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Consumer Sentiment: Doom and Gloom or a Little Sunshine?

by | Dec 1, 2020


Florida TaxWatch’s (FTW) analysis of the Impact of COVID-19 on consumer confidence paints a somewhat gloomy picture, but a dive into the numbers shows room for optimism.

According the University of Florida’s Consumer Sentiment Index, consumer confidence took a huge hit between February 2020 and April, down 26 points to 76.3, a record decline. However, consumer confidence in October, though slightly less than September, has rebounded to a score of 84.4.

Consumer spending in Florida, another important economic indicator, was stronger in September 2020 than in January 2020, before the economic shutdown.

Taking a cup half empty viewpoint in a press release about FTW’s Confidence and Coronavirus: How Consumers Feel About Florida’s Economy, FTW President and CEO Dominic M. Calabro said, “Throughout this tumultuous year, consumer confidence in Florida has seen significant declines, showing that buyers are increasingly weary and less optimistic on the state of our economy and its recovery. FTW’s analysis of data from the University of Florida’s Bureau of Economic and Business Research shows a striking disparity between the confidence levels of Floridians who make less than $50,000 versus those whose income rises above that level. As we continue to follow the recovery of our state and look to the holiday season, it will be important to monitor this trend as it is a strong indicator for consumer spending and economic activity.”

Calabro emphasizes data within the report which shows consumer confidence levels vary greatly based on income. According to the report, those making less than $50,000 show a consumer confidence score around 75 points, compared to those making more than $50,000 showing a score well above 90 points, nearing pre-pandemic levels.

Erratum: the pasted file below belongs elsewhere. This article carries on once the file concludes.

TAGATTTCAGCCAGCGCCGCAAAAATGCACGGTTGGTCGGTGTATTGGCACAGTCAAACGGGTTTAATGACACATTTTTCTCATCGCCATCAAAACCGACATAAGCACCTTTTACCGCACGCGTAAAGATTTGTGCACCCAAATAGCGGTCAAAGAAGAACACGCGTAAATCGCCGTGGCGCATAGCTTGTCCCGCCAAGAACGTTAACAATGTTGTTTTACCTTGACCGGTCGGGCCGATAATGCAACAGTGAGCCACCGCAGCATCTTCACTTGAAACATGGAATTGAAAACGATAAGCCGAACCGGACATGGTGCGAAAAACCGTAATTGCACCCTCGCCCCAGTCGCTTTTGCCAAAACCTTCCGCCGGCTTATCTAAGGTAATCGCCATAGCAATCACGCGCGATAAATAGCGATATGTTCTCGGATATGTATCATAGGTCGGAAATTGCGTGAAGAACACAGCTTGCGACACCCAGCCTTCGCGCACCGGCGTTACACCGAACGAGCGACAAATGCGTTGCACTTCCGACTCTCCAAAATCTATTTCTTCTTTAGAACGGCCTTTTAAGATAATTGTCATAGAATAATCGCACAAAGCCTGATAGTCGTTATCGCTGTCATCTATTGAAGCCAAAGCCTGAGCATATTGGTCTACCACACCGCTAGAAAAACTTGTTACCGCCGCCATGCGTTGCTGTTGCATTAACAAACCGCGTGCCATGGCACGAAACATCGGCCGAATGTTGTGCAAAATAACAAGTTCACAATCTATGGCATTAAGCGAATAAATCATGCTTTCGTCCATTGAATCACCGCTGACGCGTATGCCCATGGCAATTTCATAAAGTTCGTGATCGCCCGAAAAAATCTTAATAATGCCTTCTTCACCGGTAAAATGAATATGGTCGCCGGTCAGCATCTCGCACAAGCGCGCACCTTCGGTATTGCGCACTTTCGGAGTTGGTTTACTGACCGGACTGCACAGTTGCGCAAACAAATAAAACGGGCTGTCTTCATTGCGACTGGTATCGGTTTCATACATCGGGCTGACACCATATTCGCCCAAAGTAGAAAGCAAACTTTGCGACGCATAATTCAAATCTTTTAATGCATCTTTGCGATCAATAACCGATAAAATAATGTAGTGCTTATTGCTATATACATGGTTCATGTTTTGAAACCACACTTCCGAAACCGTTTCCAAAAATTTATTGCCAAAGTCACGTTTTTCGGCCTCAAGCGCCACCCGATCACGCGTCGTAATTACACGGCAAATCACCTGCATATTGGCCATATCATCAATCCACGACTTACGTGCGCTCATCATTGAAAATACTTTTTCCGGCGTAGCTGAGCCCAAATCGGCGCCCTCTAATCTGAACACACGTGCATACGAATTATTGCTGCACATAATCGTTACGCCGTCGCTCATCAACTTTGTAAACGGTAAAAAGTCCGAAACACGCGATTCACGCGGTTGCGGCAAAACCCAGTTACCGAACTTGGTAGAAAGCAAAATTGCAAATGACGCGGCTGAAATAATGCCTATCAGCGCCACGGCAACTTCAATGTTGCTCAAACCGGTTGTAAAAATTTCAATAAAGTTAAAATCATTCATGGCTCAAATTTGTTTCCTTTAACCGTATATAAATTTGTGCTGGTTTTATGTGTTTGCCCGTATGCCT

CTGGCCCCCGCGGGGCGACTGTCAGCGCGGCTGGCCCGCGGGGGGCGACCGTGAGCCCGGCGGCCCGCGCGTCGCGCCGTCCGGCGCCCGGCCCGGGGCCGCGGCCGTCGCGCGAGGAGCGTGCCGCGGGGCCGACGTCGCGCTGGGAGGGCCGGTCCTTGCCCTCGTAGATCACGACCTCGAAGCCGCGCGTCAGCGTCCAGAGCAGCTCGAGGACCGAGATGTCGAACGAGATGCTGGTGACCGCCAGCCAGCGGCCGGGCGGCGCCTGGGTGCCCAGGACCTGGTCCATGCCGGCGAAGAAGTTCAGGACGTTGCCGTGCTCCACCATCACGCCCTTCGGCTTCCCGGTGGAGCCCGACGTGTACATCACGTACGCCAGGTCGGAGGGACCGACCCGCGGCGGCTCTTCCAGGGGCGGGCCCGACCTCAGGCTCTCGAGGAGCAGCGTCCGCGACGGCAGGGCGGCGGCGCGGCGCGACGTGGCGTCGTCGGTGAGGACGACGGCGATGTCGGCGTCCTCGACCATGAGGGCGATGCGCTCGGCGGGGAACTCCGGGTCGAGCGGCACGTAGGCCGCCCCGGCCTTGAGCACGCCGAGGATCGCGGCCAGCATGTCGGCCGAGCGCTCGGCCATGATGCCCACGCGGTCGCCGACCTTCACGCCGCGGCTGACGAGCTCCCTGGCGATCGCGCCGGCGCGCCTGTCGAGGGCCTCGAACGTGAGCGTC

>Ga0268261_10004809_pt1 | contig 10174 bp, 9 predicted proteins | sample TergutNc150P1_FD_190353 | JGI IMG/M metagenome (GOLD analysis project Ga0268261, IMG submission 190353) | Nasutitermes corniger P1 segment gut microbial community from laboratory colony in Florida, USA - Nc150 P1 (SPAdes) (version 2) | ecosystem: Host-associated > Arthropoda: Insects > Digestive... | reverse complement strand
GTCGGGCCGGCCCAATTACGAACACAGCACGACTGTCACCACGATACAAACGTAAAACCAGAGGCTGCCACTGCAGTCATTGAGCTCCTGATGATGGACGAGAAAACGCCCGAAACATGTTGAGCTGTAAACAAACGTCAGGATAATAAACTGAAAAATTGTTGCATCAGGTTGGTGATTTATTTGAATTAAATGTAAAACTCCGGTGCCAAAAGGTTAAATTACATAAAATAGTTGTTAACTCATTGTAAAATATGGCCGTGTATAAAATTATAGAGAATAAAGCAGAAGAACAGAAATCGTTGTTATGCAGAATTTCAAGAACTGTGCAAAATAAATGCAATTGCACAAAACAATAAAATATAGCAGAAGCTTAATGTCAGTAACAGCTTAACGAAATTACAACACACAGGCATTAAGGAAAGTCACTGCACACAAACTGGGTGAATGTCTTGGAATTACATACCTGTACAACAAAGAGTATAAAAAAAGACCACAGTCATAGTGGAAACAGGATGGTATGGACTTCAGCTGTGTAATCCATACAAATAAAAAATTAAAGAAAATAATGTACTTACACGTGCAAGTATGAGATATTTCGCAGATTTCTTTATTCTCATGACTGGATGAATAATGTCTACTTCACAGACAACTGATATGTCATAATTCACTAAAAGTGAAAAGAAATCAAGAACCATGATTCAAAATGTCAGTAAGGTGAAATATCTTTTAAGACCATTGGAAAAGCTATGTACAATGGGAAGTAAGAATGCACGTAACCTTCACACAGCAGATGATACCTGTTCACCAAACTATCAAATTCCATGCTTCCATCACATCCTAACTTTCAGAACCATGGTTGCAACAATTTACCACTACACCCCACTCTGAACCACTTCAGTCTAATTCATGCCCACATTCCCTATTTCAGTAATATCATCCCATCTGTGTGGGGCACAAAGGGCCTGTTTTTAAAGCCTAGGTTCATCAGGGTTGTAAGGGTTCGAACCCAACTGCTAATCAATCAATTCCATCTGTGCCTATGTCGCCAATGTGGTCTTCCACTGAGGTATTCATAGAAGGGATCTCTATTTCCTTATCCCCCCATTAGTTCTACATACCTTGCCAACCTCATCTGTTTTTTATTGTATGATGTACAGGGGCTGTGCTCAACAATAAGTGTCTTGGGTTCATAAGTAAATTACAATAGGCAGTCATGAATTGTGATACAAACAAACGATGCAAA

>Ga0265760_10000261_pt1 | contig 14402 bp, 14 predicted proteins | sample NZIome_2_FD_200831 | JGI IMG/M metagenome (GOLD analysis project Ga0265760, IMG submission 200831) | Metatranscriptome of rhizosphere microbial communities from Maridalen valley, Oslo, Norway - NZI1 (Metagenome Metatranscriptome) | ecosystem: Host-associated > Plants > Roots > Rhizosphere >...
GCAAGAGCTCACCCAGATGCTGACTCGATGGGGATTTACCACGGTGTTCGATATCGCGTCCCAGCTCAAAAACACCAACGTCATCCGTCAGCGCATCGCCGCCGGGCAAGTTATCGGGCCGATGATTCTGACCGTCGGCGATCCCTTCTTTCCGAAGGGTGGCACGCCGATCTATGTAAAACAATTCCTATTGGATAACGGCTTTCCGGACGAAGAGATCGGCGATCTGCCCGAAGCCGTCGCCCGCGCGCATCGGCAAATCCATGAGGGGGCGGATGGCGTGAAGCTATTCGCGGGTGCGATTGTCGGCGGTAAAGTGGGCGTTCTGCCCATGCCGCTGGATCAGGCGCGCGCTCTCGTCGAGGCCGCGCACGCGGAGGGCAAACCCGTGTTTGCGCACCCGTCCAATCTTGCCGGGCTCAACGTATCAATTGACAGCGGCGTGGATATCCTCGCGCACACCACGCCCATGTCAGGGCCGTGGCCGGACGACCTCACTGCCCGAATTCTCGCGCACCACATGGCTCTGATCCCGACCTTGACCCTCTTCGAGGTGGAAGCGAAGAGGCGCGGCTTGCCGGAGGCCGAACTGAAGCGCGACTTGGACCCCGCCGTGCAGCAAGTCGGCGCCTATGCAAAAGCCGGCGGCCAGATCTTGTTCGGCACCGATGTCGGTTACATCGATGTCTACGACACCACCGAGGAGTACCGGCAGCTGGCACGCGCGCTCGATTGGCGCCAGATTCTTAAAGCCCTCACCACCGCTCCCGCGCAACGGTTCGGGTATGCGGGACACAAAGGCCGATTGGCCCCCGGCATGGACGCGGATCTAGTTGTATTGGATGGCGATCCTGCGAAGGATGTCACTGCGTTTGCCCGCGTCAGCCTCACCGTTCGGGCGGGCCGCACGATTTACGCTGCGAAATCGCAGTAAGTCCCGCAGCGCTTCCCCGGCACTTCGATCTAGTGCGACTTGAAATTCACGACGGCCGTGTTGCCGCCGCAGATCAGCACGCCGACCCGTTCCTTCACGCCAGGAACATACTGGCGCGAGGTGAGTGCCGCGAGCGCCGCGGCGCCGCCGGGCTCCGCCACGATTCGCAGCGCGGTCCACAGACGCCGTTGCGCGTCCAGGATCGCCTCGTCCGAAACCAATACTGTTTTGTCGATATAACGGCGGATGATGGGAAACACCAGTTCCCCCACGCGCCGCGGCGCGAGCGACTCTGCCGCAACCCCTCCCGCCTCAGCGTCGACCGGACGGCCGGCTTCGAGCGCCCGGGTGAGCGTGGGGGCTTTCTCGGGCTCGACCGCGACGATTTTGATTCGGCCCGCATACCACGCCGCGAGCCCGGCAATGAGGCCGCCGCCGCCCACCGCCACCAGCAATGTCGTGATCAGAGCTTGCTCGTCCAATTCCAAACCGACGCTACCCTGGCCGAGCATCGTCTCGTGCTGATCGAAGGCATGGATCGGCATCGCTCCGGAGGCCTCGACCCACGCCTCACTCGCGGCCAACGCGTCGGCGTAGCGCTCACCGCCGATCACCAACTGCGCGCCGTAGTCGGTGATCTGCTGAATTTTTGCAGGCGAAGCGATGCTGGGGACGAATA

According to the authors of the report, “Despite its elusiveness and complexity, consumer confidence remains an important economic indicator for the strength of the economy, especially during a pandemic. Yet as this commentary has shown, what may oftentimes be overlooked is the variation among income groups when it comes to analyzing confidence and spending patterns. For any economic recovery to be robust, these differences must be taken into account and adequately addressed. As Florida approaches an uncertain holiday season, expect greater conversation about confidence and consumption as the state’s economy continues to recover.”

So how is consumer spending in Florida?

According to the report, “Here in Florida, consumer spending dropped nearly 30 percent compared to January 1, 2020 during the state’s worst month in April. Between May and August, consumer spending, as a percent change from January 1, varied from -14.1 percent in early May to -2.7 percent by the end of August. Paralleling the surge in consumer optimism during September, consumer spending likewise increased in the Florida economy, hitting a high of +7.3 percent compared to January 1.”

So, according to their own numbers, consumer spending in September was more than seven percent better than pre-pandemic levels in January 2020.

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